I have to say that I've never really considered 'Belgian bootees' before now, so testing the new Prendas Cordura Oversocks was a bit of an experiment for me. I've seen plenty of other cyclists out and about with them on, but always wondered what their point was. Winter overshoes I'm more than familiar with, and I'm never without them once the temperature falls. I've even stretched to a pair of toe caps, but only as an extra layer of insulation for winter. So these oversocks were going to have to win me over.
Looking at the Prendas oversocks straight out of the packet, they are not particularly overwhelming in terms of their substance. They look and feel like a pair of slightly rough socks, and my first effort at stretching them over my cleats gave me a bit of a fright as I was sure they would snag and rip like a sock might do. They're tougher than they look though, and they went on nicely. They were easy to adjust too as I was wrestling them into the correct position for my shoes.
Where fit is concerned, I found the cuff on the ankle sat a little low on the leg and my standard-length sports socks peeked over the top a little. I ended up rolling down my sock cuff slightly to keep the lines looking clean.
The design - if you can call it that - is either subtle or underwhelming, depending on your taste. Decoration stretches to just a single Prendas logo in red on the ankle cuff, on otherwise plain - or 'stealth' black material. Not too exciting, particularly as I always think the Prendas logo looks a bit like the Youth Hostel Association's!
Aesthetics aside, the cordura oversocks turned out to be easy to use and didn't particularly get in the way of removing my shoes. They rolled down easily enough to get to the straps, and tugging them back into place was a piece of cake. Their slightly slack elasticity made this simple rather than fiddly.
All of this is academic though compared to how they perform on the road. Well, it hasn't been the most ideal of weather to test these out in given the soaring temperatures we've had this summer. These are really designed for cooler conditions, but thankfully my early morning commute gave me plenty of these to try them in - and I was pleasantly surprised. They won't keep your toes particularly snug, but they keep enough wind off to make a noticeable difference. Similarly, when the heat got up they didn't leave me with sweaty feet and were breathable enough that I could keep them on all day without any worry.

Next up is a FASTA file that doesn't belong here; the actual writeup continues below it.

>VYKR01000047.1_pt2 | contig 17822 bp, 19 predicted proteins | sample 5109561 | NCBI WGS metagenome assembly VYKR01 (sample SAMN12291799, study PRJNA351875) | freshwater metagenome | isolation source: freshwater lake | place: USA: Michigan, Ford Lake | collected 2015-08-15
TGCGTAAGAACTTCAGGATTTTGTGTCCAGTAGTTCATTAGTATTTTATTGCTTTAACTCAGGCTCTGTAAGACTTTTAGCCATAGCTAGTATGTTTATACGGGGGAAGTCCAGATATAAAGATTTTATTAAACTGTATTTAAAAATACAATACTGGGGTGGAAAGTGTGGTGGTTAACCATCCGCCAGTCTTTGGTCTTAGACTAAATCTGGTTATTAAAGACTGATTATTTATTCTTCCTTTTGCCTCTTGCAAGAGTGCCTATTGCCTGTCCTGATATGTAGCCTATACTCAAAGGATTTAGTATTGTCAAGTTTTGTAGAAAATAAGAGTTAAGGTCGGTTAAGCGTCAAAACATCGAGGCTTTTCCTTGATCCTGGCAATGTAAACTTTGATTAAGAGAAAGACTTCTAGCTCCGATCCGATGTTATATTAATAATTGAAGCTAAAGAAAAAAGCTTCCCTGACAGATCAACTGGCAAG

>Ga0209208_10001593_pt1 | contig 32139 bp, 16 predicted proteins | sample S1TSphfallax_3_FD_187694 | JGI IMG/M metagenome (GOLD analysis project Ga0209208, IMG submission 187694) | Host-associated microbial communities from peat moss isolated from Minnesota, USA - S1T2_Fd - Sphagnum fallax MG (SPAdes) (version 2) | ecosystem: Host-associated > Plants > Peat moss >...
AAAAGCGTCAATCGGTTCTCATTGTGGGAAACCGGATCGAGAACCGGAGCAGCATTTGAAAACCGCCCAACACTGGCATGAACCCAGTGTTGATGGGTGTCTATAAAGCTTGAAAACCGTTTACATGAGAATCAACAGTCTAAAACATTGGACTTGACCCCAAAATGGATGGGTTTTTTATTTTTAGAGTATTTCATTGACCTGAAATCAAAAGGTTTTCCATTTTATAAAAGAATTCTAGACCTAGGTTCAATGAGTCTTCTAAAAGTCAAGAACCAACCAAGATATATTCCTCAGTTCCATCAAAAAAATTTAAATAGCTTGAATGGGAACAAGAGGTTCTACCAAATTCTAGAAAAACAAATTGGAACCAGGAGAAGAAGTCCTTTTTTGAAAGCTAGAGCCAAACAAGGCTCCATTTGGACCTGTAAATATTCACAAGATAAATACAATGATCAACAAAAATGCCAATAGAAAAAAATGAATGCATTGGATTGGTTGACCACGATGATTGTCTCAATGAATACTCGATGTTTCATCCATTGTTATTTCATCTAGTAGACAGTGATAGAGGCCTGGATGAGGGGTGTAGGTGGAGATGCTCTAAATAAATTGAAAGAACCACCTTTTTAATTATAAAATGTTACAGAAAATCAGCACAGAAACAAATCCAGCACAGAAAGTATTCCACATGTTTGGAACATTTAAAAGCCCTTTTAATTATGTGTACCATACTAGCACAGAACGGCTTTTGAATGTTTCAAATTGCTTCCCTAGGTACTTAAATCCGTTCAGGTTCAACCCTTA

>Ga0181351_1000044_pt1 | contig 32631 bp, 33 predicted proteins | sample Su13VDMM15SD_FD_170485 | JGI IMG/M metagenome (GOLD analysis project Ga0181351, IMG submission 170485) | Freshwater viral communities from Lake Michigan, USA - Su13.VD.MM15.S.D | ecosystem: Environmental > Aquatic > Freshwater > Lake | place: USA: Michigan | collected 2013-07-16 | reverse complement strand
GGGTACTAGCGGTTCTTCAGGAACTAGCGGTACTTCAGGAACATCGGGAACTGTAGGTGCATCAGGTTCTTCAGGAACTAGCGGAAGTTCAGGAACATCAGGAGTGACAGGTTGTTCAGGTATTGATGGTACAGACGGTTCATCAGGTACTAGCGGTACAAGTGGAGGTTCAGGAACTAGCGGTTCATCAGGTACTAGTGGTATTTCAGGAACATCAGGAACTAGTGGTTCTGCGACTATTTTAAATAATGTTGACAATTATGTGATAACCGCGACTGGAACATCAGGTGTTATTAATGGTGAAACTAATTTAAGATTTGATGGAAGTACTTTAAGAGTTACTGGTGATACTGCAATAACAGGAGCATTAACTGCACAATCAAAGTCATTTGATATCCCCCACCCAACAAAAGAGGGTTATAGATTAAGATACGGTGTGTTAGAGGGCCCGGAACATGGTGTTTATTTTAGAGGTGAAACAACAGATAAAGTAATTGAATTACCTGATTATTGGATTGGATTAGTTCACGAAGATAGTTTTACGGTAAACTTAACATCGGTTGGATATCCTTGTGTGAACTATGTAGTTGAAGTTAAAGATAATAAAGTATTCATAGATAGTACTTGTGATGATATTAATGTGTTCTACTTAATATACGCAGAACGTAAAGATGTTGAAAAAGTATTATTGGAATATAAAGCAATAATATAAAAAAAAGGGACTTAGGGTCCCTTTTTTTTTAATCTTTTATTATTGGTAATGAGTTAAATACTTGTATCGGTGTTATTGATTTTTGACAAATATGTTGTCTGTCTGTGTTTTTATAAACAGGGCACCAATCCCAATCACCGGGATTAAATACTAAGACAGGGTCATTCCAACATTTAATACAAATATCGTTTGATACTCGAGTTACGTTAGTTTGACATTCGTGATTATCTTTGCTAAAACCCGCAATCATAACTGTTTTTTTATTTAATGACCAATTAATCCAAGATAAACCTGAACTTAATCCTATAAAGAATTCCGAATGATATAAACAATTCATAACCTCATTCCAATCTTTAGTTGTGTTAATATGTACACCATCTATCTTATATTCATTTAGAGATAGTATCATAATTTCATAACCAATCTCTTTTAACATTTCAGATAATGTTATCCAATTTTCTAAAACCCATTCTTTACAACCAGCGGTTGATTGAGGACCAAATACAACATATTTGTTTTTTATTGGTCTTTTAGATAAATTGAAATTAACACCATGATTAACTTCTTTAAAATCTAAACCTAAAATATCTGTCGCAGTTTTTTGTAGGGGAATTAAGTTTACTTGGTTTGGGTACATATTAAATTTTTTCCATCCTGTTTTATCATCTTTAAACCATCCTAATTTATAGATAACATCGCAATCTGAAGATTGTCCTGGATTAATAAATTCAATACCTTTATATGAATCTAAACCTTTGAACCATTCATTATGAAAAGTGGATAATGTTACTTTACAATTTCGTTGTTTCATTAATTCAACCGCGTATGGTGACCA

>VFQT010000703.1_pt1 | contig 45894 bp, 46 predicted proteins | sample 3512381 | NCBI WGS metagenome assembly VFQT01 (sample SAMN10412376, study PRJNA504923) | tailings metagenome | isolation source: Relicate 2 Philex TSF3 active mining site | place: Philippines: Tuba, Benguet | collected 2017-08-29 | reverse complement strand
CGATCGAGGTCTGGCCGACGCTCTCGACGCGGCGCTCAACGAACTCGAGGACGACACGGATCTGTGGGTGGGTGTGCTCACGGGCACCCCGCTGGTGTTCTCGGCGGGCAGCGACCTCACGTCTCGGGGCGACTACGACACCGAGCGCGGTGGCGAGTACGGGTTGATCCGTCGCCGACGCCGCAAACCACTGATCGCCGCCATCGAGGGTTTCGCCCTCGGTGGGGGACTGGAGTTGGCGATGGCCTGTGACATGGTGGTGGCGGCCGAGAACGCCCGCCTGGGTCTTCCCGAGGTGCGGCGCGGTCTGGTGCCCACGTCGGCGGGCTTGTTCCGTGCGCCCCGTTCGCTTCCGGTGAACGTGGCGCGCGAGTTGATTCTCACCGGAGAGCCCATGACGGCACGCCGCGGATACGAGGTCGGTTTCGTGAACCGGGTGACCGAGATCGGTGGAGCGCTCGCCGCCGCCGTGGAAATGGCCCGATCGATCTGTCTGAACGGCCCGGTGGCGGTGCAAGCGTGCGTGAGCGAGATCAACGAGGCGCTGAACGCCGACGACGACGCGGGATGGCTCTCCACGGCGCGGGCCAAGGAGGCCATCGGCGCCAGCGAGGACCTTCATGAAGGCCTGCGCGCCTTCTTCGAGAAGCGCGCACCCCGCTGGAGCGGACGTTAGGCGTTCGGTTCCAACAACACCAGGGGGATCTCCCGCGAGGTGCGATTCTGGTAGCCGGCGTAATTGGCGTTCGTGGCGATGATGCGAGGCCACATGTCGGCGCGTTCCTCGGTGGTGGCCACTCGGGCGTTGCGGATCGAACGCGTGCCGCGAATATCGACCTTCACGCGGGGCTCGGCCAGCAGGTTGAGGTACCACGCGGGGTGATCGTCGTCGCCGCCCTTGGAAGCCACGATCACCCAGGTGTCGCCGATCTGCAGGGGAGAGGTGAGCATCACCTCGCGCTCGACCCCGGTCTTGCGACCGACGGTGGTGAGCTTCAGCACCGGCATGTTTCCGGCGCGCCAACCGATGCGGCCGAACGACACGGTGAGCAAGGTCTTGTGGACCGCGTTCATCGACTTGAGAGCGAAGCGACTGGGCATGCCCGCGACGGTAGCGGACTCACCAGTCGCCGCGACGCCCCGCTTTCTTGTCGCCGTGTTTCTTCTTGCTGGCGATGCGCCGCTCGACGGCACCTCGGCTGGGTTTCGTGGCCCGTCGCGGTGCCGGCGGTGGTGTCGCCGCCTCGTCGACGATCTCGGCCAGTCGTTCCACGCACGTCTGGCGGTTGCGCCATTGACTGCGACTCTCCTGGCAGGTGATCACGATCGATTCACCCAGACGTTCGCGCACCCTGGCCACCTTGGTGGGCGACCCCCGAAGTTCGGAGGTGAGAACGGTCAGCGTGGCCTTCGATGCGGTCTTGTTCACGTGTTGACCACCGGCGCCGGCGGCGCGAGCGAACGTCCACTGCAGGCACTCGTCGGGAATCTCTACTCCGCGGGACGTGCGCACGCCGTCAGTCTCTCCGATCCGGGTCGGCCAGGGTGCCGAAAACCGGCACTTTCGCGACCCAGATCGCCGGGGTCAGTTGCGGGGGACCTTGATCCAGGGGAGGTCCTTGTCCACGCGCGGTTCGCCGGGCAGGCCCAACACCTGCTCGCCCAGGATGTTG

How about the aero benefits? Not top of my priority list, given I like the all day, long distance rides rather than a race, but I've noticed of late that my descending has got a lot faster. I've been hitting higher speeds than usual on places like Holme Moss, an average increase of about 5-8 mph. Can I attribute this to Prendas? Probably not, but it's a nice enough thought that eight quid's worth of socks could have such an impact.
So is cordura a sufficiently hard wearing fabric for this sort of kit? I've shredded plenty of winter overshoes by now, so I wasn't expecting great longevity from these. But, after 6 weeks of use, they are still looking pretty good. My commute can involve a lot of stop start at times so they've had their fair share of tarmac contact, and apart from a few stray threads on the sole and a few scuff marks on the front they're looking more than presentable.
Can I endorse these as an addition to your cycling wardrobe? Well, probably yes. They've become a part of my kit without any real fuss and I'm not in a rush to get rid of them. That said, if they were stripped off tomorrow I'm not sure I'd be particularly gutted unless it was a cold, early start. Their a bit plain for my taste: a more interesting design would appeal, but in terms of what oversocks are meant to do these tick all the right boxes and for a fairly small outlay.